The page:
Managing nutrition when schedules seem overwhelming

by Susy Natal

You are what you eat but, if you are a full-time woman, nutrition has potentially dropped quite far down your priority list. But what if everything else on your list became easier, and some items could even disappear because you prioritise your nutrition strategically?A well-fuelled body and mind functions optimally, is resistant to injury and disease, fires on all cylinders, rests more peacefully and nurtures higher feelings of self-efficacy.

When you are scrambling from task to task it can be easy to turn to comfort foods and, more often than not, the idea of cooking becomes just another thing that you would rather avoid adding onto the pile. However, store-bought foods, even the ‘healthier’ types, are mostly made with cheaper, lower quality ingredients. They are often laden with more calories than necessary and typically feature foods that are lacking in nutrients.

This means that, while they may satisfy the hunger, they mostly hold minimal nutritional value, yet are usually quite calorie dense, creating a very dangerous habit.

Consequently, consuming these foods regularly may leave you feeling sluggish, out of shape and, most importantly, malnourished. So many of the signs and symptoms of fatigue and burnout are the same as those of nutrient deficiency.

So many common diseases are associated with poor nutrition. And, it’s just extremely difficult to feel productive and to get things done when we don’t feel great.

Here are some simple strategies to help you get on top of nutrition:

  • Shop and cook with a plan – plan the following few days’ meals in advance as much as you can, so that when you go to the grocery store you know exactly what you need to buy. This is the best strategy to minimise the amount of junk and comfort food creeping into the shopping trolley.
  • Cook in larger batches – eating something different every single day is a nice idea, but highly impractical for people with a lot on their plate (so to speak) and exhausting, as you need to prepare food more often. You also need to make many more decisions around food, which is mentally draining. It creates more mess to clean up than making several meals of the same dish in one go. Meal prep isn’t glamorous but waking up and grabbing a stack of pre-prepared meals on a working day will set you up without the frantic scramble of needing to cook before work, and without the consequences of repeatedly eating food that does not nourish you.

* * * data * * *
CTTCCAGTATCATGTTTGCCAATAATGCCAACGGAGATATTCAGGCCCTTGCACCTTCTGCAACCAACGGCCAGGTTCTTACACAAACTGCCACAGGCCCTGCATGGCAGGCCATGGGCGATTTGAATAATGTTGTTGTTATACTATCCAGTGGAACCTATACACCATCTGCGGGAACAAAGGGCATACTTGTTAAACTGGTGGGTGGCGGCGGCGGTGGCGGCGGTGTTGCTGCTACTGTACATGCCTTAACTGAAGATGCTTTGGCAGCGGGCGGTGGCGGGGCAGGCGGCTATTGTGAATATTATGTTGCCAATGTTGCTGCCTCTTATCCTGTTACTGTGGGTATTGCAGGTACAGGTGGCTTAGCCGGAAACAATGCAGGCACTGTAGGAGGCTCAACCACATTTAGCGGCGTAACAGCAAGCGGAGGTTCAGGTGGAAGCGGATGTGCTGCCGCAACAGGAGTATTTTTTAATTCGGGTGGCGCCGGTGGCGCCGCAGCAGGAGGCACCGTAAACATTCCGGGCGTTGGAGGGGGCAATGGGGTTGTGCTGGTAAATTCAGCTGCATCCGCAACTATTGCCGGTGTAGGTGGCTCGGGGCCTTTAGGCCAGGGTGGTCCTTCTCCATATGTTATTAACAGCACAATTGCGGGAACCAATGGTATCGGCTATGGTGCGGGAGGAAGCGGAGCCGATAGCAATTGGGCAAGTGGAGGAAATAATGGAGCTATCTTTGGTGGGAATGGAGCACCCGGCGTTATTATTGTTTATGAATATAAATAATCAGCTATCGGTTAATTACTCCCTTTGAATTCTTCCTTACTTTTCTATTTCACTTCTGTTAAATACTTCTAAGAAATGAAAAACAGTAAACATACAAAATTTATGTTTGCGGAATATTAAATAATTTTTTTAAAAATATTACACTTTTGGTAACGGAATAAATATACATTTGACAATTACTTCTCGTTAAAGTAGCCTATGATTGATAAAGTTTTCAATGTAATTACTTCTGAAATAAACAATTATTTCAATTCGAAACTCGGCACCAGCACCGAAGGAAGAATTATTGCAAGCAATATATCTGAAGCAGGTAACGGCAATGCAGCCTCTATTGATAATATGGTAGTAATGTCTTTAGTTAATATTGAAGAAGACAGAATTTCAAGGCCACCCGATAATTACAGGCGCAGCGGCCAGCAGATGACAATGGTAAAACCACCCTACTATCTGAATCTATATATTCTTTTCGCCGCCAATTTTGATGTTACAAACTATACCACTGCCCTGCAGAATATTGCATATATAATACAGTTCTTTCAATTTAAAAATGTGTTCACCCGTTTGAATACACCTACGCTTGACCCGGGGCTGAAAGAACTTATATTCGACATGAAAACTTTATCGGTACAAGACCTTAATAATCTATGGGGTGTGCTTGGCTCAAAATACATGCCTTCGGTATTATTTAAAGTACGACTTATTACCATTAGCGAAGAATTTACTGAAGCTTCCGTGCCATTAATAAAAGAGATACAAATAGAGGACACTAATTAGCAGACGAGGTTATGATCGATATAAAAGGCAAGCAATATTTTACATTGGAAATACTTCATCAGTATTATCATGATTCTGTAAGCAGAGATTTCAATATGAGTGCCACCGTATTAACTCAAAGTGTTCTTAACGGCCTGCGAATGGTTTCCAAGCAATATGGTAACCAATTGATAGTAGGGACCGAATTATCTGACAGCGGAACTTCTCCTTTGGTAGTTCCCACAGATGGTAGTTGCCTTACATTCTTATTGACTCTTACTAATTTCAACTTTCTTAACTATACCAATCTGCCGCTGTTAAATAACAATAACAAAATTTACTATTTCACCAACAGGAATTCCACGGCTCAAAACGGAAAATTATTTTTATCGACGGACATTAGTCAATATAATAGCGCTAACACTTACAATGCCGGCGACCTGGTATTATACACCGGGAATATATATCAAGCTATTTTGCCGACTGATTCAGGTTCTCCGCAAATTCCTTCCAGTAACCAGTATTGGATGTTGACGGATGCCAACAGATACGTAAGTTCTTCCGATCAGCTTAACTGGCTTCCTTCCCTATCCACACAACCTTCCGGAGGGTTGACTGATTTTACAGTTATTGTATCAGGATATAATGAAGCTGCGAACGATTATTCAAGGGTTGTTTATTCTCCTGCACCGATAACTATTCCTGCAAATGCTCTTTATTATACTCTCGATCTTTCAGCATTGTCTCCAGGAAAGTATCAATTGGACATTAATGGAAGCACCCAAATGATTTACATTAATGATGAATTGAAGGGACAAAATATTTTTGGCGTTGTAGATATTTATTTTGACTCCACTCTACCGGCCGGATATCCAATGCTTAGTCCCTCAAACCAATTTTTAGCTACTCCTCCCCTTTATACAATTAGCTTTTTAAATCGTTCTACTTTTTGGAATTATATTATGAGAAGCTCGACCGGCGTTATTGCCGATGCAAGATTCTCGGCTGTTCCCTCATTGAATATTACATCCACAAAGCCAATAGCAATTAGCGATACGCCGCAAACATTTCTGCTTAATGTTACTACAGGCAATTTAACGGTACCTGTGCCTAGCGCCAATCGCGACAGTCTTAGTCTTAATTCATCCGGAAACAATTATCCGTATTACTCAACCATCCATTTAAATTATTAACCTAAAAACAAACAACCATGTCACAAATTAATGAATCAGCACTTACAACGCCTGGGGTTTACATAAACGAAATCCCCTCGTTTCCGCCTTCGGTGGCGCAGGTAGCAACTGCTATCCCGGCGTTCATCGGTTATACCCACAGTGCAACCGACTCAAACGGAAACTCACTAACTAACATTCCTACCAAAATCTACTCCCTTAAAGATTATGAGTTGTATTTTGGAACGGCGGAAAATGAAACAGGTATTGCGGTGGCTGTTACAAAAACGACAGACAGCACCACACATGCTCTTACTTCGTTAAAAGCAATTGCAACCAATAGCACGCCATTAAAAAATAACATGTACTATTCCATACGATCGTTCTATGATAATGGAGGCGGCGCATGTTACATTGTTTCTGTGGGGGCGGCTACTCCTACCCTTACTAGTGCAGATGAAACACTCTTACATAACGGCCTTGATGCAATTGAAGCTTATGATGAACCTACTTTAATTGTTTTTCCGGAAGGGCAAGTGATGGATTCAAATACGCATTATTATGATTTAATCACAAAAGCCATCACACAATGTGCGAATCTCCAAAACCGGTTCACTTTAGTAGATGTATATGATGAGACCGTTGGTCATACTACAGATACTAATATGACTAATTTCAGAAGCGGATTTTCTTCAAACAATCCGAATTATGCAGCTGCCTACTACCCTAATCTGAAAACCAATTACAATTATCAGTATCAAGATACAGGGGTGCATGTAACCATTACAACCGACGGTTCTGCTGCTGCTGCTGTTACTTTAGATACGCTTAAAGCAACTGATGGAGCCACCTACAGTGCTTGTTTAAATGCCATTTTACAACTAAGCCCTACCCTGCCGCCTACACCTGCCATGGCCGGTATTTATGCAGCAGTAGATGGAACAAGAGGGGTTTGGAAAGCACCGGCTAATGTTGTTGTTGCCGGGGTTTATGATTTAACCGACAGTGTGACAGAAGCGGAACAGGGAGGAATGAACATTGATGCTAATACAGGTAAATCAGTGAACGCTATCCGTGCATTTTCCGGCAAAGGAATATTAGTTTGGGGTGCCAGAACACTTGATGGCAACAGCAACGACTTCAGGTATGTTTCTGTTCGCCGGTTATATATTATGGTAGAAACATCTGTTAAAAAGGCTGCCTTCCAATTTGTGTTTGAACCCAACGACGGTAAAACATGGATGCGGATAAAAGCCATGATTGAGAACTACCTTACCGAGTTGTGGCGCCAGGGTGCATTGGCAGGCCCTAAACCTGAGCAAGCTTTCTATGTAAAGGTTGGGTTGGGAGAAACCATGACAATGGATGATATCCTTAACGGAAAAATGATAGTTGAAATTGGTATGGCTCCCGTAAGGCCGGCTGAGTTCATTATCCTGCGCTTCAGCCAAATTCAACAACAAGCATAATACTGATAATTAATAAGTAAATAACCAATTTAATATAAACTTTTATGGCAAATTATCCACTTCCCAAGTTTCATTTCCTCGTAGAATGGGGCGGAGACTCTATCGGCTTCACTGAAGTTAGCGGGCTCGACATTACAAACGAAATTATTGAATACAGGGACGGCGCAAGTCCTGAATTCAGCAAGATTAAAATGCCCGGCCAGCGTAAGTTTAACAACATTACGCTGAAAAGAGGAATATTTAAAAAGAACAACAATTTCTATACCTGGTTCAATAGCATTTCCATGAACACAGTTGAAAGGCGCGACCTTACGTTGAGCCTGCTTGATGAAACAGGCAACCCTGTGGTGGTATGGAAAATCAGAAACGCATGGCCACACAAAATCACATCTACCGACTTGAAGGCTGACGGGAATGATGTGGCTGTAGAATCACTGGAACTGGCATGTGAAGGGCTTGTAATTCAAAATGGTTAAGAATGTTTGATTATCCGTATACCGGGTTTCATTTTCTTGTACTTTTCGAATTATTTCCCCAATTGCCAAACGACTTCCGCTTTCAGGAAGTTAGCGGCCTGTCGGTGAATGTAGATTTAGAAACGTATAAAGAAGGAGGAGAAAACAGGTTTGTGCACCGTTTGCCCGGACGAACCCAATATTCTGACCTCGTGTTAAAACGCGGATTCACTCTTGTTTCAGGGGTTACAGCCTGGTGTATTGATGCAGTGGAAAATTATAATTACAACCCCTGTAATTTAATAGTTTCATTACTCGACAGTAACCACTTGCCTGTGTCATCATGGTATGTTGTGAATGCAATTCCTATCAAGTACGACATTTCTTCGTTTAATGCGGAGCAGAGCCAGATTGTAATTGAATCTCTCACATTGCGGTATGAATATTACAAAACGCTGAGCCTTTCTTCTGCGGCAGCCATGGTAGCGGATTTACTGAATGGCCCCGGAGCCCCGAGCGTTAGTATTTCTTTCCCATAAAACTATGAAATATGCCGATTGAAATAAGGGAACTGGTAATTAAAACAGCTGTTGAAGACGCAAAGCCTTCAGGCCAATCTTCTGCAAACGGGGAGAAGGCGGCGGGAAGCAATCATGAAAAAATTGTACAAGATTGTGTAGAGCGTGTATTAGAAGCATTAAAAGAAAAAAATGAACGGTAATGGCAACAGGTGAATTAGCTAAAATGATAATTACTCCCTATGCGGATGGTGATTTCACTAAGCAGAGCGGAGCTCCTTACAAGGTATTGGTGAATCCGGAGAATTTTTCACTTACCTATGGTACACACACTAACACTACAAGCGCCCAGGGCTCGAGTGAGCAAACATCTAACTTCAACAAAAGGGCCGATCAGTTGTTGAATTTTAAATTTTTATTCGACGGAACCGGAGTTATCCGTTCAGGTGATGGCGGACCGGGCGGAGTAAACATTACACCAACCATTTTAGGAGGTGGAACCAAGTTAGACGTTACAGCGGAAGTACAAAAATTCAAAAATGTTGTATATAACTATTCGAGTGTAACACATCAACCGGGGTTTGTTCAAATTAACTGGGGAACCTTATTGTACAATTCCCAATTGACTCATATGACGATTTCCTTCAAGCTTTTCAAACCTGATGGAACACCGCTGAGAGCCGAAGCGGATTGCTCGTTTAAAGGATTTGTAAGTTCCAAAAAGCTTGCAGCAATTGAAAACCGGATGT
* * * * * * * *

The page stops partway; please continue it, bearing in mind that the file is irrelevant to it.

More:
• Shop on a full stomach – if you can, avoid going to the grocery store when you are very hungry, upset or tired. Any draining emotions as well as hunger itself can influence your decisions around food choice, and make you more likely to go for unhealthy fast food and comfort food options. This is where your plan comes in extra handy to keep you on track, particularly in the early stages of creating these habits.
  • Outsource if you need to – some people need to reshuffle priorities to make time to cook more. Some will be in a position where there is just too much else going on. In this scenario, just like with every other task in business and work, if it’s too much to handle, then delegate it. There are heaps of meal prep companies out there now, and many are run by health professionals and are reasonably priced. They will cost more than making it yourself, but usually less than going to a café and a LOT less than the doctors’ bills you could accrue after years of not looking after your health.

You wouldn’t encourage anyone in your family to purposely hinder their health for the sake of a career or external commitments, so I hope that these tips help you to create strategies for putting your health first too.


Susy Natal is a qualified personal trainer with a background in psychology research, and is both a sporting and executive coach. Her approach to health and fitness integrates optimal and enjoyable movement, balanced nutrition and a positive mindset, as true health is achieved through an alignment between these three elements.